The rise of non-English language spear phishing emails
Business email compromise (BEC) threats are one of the many tried-and-tested tactics cybercriminals use to target their victims. These tend to be brief messages with only a few lines of text but no URLs, attached files or other elements that can be scanned and identified as malicious by security systems.
No problem, you might think, because AI algorithms can now easily spot BEC threats. Natural Language Processing (NLP), for instance, is one AI technique that can be effectively brought to bear against BEC. Defenders can use NLP algorithms to detect tell-tale threat traces such as requests for wire transfers, invoice payments or gift cards. These protective algorithms can even pick up the sort of urgent language used by cybercriminals trying to fool humans into handing over cash, credentials or anything else they’re after.
The language of cybercrime
In the past, most BEC emails have been written in English – meaning that defense systems can be tuned to recognise flag words and phrases written in this internationally recognized language. But recently, our researchers have observed an increase in the numbers of BEC emails including Italian, Spanish, German, and Slovenian. A simple swap to an alternative language is a major challenge to AI algorithms designed to be English-first protection systems, offering criminals the ability to dodge security shields using relatively rudimentary tactics.
We have observed a rise in the number of BEC emails in recent months. Statistics gathered from Microsoft 365 users in Europe and the US show that 950 BEC emails were detected in the US in December 2020 and 1,100 in Europe. This number increased to 1,250 and 1,500 for those two territories in January 2012.
The problem – and its solution – lies in the training of AI algorithms. Security teams can teach AI to recognise trigger words which indicate a phishing attempt or any other technique used to fool human targets. It’s a straightforward matter to recognize any emails containing the word “password” or “bank transfer,” and trigger a warning which tells the recipient or security staff that the email they’ve been sent is potentially dangerous. Likewise, if the email manages to sneak past protection layers, employees can be trained to avoid clicking on emails which are clearly send with malicious intent.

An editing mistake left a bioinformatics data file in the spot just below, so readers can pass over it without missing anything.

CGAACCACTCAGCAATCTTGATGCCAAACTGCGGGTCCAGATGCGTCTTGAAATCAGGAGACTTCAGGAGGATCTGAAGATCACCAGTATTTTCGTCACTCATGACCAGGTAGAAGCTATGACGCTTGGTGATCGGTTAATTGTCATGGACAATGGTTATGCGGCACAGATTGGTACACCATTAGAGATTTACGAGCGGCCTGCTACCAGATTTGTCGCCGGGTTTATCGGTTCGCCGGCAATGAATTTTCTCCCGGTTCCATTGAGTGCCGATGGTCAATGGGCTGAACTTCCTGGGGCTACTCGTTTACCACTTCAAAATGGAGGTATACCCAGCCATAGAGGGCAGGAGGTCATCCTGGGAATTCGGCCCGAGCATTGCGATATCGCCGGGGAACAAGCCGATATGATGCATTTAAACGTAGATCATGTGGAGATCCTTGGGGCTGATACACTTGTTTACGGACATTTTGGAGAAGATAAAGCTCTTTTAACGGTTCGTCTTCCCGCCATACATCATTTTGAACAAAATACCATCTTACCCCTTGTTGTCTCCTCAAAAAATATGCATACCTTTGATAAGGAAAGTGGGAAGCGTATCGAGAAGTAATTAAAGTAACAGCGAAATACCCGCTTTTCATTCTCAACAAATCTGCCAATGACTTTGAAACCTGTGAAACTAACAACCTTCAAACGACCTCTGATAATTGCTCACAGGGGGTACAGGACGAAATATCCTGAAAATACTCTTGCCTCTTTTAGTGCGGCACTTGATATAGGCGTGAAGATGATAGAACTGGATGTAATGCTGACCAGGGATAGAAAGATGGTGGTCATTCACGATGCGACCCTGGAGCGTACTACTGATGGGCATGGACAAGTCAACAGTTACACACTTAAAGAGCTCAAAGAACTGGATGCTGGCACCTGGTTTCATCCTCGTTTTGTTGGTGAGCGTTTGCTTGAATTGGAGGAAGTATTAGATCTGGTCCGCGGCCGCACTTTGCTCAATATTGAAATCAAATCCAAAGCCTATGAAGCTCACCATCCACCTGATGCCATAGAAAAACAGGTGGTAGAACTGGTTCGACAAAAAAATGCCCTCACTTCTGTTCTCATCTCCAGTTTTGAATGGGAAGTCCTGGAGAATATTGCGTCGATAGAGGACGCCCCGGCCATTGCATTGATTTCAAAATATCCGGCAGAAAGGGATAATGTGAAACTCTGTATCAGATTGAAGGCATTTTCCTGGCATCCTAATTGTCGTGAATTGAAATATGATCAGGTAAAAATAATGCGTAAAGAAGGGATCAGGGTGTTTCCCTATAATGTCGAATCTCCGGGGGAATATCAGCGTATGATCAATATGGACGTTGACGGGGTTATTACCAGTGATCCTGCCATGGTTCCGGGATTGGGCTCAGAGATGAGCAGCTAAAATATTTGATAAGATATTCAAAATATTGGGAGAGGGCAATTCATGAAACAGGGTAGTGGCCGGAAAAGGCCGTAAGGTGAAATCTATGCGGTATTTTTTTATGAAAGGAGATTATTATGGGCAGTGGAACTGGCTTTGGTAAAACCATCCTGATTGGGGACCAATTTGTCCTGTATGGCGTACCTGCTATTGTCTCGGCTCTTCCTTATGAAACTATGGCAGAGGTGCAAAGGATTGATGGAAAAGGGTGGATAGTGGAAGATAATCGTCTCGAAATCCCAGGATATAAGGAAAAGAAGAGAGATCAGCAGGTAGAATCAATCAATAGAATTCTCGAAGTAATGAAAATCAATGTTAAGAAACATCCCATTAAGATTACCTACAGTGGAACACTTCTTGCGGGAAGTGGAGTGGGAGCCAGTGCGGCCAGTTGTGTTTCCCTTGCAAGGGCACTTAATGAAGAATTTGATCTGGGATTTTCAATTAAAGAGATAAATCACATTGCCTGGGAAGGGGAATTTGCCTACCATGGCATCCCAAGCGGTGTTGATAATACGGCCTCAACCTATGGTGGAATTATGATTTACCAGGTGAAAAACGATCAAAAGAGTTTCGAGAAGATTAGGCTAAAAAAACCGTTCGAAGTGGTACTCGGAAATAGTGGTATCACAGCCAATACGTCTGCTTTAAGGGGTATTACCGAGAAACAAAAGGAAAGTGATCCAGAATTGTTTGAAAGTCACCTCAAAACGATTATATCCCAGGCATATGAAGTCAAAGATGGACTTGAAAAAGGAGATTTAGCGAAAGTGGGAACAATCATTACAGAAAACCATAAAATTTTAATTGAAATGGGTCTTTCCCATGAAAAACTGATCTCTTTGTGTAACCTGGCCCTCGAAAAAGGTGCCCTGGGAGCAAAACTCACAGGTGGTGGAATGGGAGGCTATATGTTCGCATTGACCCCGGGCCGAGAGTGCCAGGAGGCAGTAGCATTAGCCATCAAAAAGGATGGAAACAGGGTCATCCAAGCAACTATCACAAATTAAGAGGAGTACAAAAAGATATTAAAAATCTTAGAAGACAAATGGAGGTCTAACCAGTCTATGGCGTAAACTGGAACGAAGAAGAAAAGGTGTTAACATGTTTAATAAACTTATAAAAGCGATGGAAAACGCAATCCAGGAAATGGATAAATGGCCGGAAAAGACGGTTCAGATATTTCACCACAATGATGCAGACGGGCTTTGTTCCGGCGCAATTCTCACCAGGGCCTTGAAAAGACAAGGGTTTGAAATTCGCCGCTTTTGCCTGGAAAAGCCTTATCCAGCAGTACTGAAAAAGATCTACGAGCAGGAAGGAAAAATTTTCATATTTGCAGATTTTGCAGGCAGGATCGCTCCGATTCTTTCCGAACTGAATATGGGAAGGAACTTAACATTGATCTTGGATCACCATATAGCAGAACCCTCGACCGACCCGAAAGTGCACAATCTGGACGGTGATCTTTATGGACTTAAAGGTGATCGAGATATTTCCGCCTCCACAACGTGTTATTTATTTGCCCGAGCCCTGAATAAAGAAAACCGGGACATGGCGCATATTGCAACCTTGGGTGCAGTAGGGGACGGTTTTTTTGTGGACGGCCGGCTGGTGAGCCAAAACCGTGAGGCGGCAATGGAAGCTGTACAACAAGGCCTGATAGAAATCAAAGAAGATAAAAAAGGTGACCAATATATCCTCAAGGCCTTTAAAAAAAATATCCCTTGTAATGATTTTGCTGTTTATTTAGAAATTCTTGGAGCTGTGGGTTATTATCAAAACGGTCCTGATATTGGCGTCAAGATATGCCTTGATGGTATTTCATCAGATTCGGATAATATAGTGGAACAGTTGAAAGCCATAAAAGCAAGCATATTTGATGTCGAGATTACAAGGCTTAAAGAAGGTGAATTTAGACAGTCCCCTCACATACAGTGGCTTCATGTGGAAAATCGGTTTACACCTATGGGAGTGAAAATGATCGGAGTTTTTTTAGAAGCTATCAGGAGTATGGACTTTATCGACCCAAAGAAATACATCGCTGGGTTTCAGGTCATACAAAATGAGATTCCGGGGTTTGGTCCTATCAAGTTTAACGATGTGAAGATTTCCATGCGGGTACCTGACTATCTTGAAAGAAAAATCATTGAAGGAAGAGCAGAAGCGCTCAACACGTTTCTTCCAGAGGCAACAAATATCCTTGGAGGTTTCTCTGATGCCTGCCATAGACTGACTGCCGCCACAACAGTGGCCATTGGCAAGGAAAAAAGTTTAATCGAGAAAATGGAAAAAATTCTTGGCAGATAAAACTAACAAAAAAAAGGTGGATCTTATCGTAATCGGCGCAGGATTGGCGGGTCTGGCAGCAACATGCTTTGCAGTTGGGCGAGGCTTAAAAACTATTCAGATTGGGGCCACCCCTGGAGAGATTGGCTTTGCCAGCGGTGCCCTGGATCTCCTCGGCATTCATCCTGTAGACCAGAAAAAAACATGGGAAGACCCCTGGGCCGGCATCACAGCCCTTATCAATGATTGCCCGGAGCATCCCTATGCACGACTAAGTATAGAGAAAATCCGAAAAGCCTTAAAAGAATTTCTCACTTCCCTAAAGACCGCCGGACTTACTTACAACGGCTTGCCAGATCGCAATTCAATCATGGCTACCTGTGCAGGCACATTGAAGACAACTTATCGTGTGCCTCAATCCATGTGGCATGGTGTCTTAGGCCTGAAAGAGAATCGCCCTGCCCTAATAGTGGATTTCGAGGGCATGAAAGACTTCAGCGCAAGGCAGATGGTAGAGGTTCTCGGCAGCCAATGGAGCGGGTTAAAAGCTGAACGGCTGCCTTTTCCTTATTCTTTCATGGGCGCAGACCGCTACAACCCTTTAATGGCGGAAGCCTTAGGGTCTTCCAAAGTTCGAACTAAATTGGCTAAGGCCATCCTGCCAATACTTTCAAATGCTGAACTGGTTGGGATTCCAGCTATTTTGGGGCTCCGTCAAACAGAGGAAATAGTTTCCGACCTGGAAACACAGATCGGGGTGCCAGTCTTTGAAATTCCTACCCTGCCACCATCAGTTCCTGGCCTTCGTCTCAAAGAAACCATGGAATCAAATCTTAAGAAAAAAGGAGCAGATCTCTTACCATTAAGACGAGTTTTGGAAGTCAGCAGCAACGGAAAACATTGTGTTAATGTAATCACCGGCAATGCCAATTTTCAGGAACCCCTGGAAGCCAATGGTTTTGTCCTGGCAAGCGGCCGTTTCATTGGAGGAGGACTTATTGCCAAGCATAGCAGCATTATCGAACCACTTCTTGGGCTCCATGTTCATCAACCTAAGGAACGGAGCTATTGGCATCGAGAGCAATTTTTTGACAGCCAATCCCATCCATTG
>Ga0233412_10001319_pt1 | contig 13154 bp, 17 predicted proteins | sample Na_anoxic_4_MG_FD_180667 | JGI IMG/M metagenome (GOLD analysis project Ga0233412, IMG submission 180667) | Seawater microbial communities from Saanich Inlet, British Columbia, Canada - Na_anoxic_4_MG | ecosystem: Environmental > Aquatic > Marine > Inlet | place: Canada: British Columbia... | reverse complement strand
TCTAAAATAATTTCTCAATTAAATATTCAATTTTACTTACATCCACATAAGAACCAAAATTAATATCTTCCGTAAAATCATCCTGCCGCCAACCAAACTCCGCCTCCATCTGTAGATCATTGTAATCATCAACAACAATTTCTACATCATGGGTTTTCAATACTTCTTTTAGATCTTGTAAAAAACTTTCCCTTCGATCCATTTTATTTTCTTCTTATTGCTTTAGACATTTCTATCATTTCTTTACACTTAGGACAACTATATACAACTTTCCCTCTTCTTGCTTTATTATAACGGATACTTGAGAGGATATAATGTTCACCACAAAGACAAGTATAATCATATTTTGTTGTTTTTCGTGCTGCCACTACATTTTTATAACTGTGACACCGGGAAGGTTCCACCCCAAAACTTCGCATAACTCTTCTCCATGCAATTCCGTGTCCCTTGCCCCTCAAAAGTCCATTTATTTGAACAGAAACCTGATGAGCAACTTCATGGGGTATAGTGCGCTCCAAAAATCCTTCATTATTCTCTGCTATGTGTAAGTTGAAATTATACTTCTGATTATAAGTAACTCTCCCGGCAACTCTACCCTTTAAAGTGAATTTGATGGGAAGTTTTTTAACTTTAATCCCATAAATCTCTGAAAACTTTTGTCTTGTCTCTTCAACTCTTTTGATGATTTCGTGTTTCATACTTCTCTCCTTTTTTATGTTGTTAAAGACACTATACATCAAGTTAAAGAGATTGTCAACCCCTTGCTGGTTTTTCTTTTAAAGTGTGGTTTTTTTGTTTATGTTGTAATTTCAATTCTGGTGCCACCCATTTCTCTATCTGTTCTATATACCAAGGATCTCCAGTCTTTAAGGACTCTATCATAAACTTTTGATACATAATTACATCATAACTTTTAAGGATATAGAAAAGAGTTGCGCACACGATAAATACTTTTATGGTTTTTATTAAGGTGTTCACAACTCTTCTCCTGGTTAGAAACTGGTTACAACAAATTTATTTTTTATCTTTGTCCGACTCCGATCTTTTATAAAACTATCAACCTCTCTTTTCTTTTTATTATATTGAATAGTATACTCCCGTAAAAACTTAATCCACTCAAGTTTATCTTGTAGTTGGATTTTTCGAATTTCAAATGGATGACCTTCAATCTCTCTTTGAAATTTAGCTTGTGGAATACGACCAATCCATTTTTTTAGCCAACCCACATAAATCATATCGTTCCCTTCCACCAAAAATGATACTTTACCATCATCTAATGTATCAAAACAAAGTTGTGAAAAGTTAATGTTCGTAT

If an attacker swaps to, say, Slovenian, they can bypass AI systems which are built to analyze English-language emails. If a Slovenian email sneaks past the defenses, it isn’t necessarily going to lead to disaster, because you would hope staff are unlikely to respond to the email. The problem instead arises if the attacker’s address is whitelisted. If they manage to get an email past an organization’s security perimeter and their address is flagged as a safe account, then the threat level increases dramatically.
A smart attacker can begin to use advanced tactics to try and fool their target once the non-English message slips through email security defenses. We’re now seeing criminals using much cleverer language than the comical nonsense of old. They are avoiding grammatical errors and language which is obviously going to trigger suspicion.
Sometimes they try to engage victims in conversations in order to drop their guard as well as boost the likelihood of getting whitelisted. Using simple open-source intelligence techniques, they can devise a method of getting the target to drop their own defenses and push them to take action, which then allows the hacker to achieve their criminal objectives.
How to beat the new threat
In order to protect against non-English language BEC threats, organizations need to work with email security vendors. Unfortunately, while email security vendors typically have an abundance of English-language data with which to train their algorithms, the size of datasets in other languages is much smaller, particularly when it comes to non-global languages used by a small number of people. With a small dataset comes a big risk, because there are likely to be gaps and omissions which allow canny cybercriminals opportunities to bypass security mechanisms.
To increase the capabilities of AI algorithms, vendors must beef up their datasets as well as invest significant resources in updating their detection engines. This takes time and requires constant attention. Whenever a new threat is detected, it should be reported so that email security vendors can enhance their datasets and provide better protection.
For organizations, when it comes to choosing a vendor, size and global footprint matters. If an email security firm operates across the world in territories using various languages, its datasets are likely to be richer and more useful. After all, a global problem requires a global solution. To tackle non-English language email threats, organizations need to think big – or risk big consequences.